Monday, October 7, 2013

Here on the Ground

I felt it this morning. The weight of it upon my shoulders. The coating so thick that my fingers got lost
when I pressed upon its sleeve.
Your words this morning. Why did I even look? Maybe I'm a shame addict. I've been accused of being addicted to suffering. I suppose shame isn't far removed.
Your words this morning. "Sometimes it is hard to forgive." That may be so, but it's not forgiveness that you want to give. You want reconciliation. Is it possible to forgive without reconciliation? Sure it is. It's possible. But not for you. For you, it is either perfect harmony or pure hatred.

How I wish it were this simple. But it is far from it. And it isn't pizza I have given you. I give you access to me. My guilt demands it to be so. 
I thought I could manipulate love itself. I said "yes" with my lips before I said "yes" with my heart. Layer one. In determination, I manipulated myself in order to love you. Layer two. When I cracked, I manipulated the demise of "us." Leah let you in. Anna stabbed you. And the guilt thickens.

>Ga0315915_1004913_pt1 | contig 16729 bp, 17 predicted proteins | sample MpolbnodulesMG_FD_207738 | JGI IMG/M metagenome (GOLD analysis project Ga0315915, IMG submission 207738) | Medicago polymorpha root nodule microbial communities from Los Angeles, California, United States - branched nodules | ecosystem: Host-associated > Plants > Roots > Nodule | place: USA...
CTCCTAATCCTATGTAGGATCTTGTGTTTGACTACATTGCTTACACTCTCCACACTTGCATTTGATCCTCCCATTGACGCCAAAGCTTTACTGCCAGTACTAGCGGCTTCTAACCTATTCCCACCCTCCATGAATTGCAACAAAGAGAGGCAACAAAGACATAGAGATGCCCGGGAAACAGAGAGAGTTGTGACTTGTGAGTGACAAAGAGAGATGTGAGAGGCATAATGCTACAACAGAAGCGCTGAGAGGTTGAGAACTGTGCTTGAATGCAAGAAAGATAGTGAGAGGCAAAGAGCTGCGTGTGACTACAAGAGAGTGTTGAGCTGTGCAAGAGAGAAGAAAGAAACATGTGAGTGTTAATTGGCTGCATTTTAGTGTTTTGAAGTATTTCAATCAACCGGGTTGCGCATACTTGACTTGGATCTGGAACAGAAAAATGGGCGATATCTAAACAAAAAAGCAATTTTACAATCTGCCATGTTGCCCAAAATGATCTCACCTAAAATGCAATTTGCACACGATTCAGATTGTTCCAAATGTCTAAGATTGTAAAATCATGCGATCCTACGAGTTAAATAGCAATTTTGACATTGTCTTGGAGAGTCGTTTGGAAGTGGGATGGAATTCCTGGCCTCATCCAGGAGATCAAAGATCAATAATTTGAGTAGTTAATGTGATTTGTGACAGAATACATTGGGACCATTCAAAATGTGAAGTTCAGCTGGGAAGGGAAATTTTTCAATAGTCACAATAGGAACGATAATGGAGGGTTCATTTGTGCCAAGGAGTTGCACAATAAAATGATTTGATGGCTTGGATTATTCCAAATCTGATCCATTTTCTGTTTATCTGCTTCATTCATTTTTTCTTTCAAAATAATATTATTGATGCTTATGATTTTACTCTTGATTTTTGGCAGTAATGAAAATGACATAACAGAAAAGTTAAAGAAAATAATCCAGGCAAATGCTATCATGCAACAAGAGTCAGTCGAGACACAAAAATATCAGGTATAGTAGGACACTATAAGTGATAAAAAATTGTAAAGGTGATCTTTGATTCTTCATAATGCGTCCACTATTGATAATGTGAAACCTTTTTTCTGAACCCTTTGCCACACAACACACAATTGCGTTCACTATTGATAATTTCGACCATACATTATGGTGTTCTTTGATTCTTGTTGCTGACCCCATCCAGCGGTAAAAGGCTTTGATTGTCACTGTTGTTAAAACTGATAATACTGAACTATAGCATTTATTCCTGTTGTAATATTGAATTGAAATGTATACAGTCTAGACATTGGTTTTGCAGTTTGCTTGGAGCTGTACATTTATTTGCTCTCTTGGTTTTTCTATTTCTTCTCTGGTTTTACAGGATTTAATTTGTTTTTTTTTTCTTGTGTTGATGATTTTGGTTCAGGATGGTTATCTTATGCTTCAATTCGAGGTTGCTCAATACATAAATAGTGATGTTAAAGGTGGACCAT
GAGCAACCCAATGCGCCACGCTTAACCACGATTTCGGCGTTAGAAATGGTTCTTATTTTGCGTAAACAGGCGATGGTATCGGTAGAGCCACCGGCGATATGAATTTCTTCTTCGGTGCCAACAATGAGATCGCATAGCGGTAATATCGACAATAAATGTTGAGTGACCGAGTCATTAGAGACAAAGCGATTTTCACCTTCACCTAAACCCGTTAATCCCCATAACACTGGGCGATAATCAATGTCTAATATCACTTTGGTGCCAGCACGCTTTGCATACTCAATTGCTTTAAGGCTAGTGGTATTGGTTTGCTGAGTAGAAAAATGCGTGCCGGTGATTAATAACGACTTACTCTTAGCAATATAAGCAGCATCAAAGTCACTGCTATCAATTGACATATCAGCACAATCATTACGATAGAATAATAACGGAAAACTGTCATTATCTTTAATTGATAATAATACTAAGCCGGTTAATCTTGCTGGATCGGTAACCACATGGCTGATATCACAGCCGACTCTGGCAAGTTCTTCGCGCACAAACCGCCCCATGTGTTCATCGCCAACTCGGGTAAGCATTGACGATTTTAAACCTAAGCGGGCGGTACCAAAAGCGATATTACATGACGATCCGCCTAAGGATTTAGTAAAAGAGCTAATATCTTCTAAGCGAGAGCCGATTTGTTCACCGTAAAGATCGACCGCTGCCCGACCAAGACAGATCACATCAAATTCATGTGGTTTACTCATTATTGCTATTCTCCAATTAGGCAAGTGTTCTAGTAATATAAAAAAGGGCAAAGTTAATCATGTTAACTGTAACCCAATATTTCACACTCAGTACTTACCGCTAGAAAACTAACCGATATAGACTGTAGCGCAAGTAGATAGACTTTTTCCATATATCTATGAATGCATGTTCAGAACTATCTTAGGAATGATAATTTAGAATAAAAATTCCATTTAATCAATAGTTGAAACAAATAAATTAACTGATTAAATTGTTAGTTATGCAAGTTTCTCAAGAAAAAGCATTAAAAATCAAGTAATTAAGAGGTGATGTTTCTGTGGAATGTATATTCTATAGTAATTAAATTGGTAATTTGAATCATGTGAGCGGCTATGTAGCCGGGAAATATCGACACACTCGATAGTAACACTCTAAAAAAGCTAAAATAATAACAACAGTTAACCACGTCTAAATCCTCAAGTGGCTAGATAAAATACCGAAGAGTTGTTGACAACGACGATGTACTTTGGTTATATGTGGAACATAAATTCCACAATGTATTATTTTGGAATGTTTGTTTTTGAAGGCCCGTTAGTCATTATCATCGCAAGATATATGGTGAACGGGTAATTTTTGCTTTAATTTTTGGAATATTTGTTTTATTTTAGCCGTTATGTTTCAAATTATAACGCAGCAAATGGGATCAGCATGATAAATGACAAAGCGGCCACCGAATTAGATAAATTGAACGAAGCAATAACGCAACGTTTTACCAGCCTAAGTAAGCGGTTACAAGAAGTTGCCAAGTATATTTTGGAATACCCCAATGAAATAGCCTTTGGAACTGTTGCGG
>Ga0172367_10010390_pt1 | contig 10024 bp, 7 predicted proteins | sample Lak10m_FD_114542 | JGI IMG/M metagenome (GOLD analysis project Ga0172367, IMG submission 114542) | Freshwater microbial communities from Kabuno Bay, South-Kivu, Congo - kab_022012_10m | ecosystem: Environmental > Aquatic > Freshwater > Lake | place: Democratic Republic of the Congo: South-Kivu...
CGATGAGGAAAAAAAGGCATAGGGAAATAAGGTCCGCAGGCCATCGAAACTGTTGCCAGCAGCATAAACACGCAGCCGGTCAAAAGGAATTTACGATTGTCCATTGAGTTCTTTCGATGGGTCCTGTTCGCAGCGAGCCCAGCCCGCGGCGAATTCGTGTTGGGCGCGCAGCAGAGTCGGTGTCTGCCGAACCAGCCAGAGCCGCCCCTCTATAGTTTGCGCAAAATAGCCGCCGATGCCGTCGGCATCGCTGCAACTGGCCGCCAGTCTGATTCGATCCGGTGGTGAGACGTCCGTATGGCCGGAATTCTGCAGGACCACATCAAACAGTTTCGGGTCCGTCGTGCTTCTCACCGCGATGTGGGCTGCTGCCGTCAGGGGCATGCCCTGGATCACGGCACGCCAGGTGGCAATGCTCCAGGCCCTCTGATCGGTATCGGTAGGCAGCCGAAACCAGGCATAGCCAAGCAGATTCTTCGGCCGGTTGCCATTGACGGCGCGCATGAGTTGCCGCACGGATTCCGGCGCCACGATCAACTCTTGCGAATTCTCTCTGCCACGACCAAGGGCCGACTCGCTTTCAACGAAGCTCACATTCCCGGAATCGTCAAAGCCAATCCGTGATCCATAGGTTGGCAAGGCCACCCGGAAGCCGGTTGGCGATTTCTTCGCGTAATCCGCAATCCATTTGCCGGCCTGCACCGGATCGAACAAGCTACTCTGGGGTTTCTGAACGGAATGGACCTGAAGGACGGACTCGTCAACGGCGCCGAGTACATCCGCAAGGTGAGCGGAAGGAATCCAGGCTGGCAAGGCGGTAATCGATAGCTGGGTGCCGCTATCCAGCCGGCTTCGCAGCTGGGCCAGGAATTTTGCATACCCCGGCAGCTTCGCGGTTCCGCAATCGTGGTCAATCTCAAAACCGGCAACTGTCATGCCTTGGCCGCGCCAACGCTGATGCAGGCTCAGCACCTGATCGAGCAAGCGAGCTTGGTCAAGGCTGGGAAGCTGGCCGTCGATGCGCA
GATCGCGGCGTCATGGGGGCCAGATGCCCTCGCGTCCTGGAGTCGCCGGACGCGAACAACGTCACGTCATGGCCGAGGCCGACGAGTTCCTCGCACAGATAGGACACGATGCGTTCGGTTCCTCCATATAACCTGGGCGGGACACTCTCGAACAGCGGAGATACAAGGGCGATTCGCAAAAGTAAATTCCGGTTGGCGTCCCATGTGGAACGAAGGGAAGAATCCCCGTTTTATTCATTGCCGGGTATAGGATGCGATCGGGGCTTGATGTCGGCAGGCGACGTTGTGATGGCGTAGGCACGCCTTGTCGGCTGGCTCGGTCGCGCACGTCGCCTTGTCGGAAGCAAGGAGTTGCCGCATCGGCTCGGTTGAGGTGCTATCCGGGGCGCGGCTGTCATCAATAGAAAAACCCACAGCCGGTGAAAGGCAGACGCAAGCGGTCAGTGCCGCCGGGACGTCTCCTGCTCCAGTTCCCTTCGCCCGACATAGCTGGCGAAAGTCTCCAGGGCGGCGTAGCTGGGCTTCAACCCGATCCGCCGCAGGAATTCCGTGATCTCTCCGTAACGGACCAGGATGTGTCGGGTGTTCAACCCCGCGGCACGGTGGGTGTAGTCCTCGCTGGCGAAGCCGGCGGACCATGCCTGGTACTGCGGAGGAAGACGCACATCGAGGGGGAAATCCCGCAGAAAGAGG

Call me a Pharisee. Rejecting the forgiveness of Christ. Determined to earn it from you. I even gave you the trophy, "I left her."
The dance is cyclic. The maypole is guilt. In guilt, I approach you for forgiveness. At first you resist. I drop to my knees. You begin to budge. I grovel on the ground. You take the opportunity to insert yourself back into my life.
But that is where the allergic reaction begins. Think of the tick that you must force to leave on its own.
I even gave you the trophy, "I left her."